More recently, a German study taking a slightly different angle found that depressed patients undergoing surgical decompression for degenerative lumbar spinal stenosis, spondylolisthesis or disc herniation took up to 12 months post-surgery to achieve the same disability improvement as their non-depressed peers.
Addressing the risks in advance, as well as better identifying risk factors and other symptoms after surgery, may guide a patient through the post-operative experience and improve interventions to address PTSD. Because the study of PTSD is a comparatively new field, significant additional research on assessment, prevention and treatment is needed. However, consideration of these findings may serve to minimize the negative consequences that can arise from surgery.
When considering a change to reduce pain, fight illness, increase strength or even just improve overall wellness, consider all potential outcomes, both positive and negative, in order to make an informed choice. It is important to ask questions and discuss all options, risks and benefits with your health care provider before making a decision.
Utilizing conservative, non-invasive treatments such as chiropractic care and acupuncture as a 1st choice, can help avoid many of the risks associated with pain medications and surgery. In most cases, YOU HAVE OPTIONS!
Because no two people are exactly the same, there cannot be a single, hard and fast rule for what to do and when. Instead, when approaching a health strategy, doctors and patients must work together to explore how various treatment options would affect the patient in order to make the best possible choice.
Talk to your chiropractor about your health condition, pain levels, and how conservative care can help. After a thorough exam and medical history, your doctor of chiropractic can design a treatment plan specific to you, your current health status and your goals. Chiropractors may also refer to another health care provider when appropriate. Should surgery become necessary, conservative care can help lower the need for opioids and other high-risk pain medications by providing drug-free pain relief before and after a procedure.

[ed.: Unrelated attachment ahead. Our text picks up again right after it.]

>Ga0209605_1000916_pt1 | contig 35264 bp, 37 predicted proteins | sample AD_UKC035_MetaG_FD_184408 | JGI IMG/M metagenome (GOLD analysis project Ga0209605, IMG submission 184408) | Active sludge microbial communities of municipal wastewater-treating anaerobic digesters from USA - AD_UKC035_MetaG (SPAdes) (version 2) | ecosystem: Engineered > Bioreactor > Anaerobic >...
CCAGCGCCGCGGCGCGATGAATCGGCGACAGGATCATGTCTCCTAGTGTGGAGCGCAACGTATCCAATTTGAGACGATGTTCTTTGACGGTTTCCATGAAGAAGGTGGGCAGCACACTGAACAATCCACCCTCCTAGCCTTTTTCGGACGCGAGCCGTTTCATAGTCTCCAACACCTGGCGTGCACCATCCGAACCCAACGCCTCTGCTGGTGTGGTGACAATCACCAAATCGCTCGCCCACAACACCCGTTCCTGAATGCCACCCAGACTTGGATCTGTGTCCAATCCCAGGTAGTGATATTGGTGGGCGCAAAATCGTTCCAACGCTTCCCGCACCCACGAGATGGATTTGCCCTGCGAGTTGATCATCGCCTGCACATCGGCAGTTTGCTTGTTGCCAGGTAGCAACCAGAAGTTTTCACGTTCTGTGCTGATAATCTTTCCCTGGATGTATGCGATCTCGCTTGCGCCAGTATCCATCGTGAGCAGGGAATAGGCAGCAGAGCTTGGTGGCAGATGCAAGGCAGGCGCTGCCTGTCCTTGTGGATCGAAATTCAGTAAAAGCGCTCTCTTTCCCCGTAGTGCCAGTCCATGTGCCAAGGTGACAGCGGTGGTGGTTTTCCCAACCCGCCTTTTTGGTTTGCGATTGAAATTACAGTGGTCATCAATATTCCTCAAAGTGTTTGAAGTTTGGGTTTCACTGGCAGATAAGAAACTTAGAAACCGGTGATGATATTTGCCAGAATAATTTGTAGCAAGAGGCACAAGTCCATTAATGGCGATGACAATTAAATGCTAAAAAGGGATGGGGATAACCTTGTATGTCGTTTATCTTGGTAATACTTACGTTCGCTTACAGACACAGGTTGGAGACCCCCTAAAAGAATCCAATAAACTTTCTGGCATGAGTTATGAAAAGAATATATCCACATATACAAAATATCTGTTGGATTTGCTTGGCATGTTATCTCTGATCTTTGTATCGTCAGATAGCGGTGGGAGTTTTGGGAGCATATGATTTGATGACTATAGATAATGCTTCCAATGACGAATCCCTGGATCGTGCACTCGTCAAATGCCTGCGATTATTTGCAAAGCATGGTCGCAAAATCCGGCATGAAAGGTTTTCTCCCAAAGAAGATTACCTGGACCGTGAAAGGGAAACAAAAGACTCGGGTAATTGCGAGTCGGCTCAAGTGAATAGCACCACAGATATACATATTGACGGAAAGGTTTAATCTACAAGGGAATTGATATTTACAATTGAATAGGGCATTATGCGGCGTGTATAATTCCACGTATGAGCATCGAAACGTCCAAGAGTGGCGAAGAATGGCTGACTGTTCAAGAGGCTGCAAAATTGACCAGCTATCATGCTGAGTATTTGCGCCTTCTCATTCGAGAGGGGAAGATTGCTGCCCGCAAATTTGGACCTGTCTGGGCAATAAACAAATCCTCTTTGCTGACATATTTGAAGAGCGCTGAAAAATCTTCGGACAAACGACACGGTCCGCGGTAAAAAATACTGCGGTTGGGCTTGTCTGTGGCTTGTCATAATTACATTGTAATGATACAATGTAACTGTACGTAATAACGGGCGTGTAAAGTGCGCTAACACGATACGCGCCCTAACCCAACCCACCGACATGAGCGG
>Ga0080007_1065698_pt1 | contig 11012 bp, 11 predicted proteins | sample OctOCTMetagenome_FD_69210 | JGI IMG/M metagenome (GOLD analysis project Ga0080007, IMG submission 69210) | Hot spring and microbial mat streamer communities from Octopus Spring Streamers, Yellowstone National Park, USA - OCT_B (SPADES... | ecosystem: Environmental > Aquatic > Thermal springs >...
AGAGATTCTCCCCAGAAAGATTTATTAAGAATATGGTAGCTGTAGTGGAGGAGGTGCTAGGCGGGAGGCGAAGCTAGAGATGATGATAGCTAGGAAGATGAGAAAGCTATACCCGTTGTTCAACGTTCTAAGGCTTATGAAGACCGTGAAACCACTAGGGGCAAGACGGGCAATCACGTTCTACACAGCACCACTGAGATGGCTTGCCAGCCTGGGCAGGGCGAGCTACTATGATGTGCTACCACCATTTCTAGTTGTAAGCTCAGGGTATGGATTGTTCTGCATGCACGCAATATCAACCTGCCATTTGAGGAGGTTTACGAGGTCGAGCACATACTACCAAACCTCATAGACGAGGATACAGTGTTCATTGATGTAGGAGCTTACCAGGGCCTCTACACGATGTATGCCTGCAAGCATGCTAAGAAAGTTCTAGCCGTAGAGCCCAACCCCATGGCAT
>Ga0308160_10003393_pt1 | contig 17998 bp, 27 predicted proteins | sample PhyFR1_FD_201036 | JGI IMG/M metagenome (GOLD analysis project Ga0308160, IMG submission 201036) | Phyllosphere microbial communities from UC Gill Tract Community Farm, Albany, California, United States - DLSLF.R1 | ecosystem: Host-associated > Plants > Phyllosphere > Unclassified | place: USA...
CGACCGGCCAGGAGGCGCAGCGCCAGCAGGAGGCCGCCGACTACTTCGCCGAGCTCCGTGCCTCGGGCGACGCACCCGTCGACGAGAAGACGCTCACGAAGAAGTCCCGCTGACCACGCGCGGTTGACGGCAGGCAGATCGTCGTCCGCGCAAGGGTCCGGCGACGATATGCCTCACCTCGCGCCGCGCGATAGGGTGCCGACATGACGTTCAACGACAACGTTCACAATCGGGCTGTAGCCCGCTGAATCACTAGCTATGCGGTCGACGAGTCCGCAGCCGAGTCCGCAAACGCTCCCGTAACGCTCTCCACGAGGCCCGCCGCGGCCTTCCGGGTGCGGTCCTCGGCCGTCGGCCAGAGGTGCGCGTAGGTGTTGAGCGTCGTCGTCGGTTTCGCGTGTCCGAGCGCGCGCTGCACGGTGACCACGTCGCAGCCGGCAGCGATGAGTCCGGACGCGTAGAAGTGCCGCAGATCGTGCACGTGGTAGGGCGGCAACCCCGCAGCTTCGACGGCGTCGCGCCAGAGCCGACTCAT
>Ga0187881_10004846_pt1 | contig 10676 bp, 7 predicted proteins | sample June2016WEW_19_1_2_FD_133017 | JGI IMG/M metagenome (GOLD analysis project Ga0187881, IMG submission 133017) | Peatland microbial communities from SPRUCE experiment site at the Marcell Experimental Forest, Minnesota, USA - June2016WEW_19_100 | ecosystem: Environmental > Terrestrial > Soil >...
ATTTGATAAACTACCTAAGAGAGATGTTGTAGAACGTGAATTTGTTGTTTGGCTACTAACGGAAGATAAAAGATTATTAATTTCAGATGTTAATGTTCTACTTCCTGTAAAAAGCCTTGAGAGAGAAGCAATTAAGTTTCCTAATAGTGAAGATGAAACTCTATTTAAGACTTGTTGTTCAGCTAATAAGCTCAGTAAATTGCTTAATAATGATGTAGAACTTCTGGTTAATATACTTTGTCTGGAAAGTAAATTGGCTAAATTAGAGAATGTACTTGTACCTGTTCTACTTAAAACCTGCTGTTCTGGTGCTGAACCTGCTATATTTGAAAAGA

If you don’t have a chiropractor, click here to find a TCA member doctor near you!
This article is being shared as part of TCA’s
“Realign Your Thinking” public-awareness campaign –
helping Tennesseans understand what chiropractic care offers
and the positive role it plays in the overall health care system.
El-Gabalawy, R., Sommer, J.L., Pietrzak, R. et al. Post-traumatic stress in the postoperative period: current status and future directions. Can J Anesth/J Can Anesth (2019). https://doi.org/10.1007/s12630-019-01418-4
Hart, Robert, MD*; Perry, Elizabeth, MD†; Hiratzka, Shannon, MPH*; Kane, Marie, MS*; Deisseroth, Kate, MD‡ Post-traumatic Stress Symptoms After Elective Lumbar Arthrodesis are Associated With Reduced Clinical Benefit. Spine: August 01, 2013 – Volume 38 – Issue 17 – p 1508–1515 doi: 10.1097/BRS.0b013e318285f05a
Wagner A, Shiban Y, Wagner C, Aftahy K, Joerger AK, Meyer B, Shiban E. Psychological predictors of quality of life and functional outcome in patients undergoing elective surgery for degenerative lumbar spine disease. Eur Spine J. 2019 Aug 14. doi: 10.1007/s00586-019-06106-x. [Epub ahead of print]
Zaina F, Tomkins-Lane C, Carragee E, Negrini S. Surgical versus non-surgical treatment for lumbar spinal stenosis. Cochrane Database Syst Rev. 2016;2016(1):CD010264. Published 2016 Jan 29. doi:10.1002/14651858.CD010264.pub2